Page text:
A look at the blacksmith shops of Admiral
If you were to walk into Admiral at the turn of the century, you would smell and hear the blacksmith shop pretty quick. For early communities, the blacksmith shop was a vital place of business. In Admiral, Carl Nelson has the distinction of being one of the first blacksmiths in the area when he set up his shop in a sod hut just northwest of Admiral. Soon enough, Ole Woie opened up his own blacksmith shop in a stone building south of town in 1911.
Once the railway came through, Woie quickly moved his blacksmith shop into town in 1914 on Railway Avenue to take full advantage of the extra business that was coming in. He continued to upgrade his shop when in 1916 he put in a trip hammer to speed up his work.
He also has the honour of being the first person to conduct acetylene welding in the community. The anvil that Woie used was a piece of railroad rail, showing the resourcefulness of early settlers. He also made a blower for the forge and sharpened plot shares before getting a regular anvil.
Work was going so well that in 1916, Bill Kasperski joined Woie at the blacksmith shop to handle the increase in business. Joe Woyss would also join both men at the blacksmith shop for awhile.
In 1918, Kasperski would buy out Woie and take over the blacksmith shop himself. He would continue working out of the shop for the next three decades before he turned it into a Massey Harris machine shop in the 1950s. In 1958, he would sell to Lawrence Lind.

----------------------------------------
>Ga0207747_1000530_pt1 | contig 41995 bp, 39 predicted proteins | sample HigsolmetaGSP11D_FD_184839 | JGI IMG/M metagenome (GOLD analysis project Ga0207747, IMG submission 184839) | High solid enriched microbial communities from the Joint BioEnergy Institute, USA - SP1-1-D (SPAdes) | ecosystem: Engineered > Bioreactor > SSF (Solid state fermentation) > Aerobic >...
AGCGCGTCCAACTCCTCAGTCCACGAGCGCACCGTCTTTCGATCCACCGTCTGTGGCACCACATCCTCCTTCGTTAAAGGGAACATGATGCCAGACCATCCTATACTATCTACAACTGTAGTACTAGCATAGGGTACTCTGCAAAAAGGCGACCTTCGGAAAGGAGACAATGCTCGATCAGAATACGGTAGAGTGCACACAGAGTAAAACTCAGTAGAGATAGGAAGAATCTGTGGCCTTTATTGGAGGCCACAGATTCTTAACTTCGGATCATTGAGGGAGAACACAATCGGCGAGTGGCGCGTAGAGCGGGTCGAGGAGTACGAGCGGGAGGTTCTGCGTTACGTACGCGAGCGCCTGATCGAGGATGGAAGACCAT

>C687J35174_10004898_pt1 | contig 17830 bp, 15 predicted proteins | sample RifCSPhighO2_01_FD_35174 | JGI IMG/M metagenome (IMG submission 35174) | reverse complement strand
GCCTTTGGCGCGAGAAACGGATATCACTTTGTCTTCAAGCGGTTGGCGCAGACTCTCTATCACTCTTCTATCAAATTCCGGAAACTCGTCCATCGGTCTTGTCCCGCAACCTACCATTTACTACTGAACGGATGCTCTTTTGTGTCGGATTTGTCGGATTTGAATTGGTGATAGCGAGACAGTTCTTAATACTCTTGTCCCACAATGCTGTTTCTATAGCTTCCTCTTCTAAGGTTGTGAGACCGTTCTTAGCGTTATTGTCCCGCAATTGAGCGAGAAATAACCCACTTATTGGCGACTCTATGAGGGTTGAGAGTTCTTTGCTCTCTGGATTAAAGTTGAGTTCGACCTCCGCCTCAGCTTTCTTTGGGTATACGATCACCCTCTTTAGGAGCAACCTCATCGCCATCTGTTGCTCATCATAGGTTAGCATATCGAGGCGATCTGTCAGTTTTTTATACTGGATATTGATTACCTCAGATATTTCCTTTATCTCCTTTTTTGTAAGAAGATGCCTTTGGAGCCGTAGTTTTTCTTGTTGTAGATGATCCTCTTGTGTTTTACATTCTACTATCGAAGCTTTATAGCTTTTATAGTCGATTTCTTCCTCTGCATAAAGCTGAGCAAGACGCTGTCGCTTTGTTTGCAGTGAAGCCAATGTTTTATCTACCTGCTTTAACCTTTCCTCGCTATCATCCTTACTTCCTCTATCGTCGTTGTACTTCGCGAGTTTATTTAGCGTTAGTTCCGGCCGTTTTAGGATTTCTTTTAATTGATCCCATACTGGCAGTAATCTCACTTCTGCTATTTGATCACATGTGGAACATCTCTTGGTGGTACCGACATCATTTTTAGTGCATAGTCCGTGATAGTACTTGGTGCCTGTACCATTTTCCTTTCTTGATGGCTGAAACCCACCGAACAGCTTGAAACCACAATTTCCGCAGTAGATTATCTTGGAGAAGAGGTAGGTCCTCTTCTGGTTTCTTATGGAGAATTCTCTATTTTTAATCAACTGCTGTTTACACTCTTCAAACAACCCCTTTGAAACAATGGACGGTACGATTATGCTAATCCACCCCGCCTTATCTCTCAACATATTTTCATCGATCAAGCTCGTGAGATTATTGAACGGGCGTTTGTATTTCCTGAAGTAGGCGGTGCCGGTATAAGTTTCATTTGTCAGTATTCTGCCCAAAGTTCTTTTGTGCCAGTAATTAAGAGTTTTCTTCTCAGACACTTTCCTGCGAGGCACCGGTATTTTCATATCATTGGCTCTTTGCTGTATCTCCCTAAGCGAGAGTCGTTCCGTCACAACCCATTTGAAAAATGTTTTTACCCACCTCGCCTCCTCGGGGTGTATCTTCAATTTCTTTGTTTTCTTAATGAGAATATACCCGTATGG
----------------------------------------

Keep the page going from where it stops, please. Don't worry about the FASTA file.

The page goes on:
Business was going so well in Admiral that these were not the only two blacksmiths to operate out of the community. In 1914, Emile Ubrich was also a blacksmith for Keck’s when they operated a grading outfit.
Alex Gimple is another blacksmith that operated in the area for a time. He worked for the Hicks brothers when he first arrived in Admiral before he began blacksmithing.
In 1917, he would buy a blacksmith shop and operate it until 1942 when he moved to British Columbia due to the decline in horse farming in the Admiral area by then.
For most of the blacksmiths in the area, the main work was pounding out ploughshares and putting on horse shoes. Bill Kasperski, the longestrunning blacksmith in Admiral’s history, put the front shoes on 100 saddle horses once for the 76 Ranch. These shoes were steel with no toe corks. In order to get the shoes on the horse, the ponies were thrown down and a plank was put across their belly with a cowboy on each side to hold the animal down while it had the horse shoes put on.
Today, the blacksmith shops are long gone but their impact on the early community life of Admiral is unmistakable.
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All information for this piece comes from Admiral: Prairie to Wheatfields.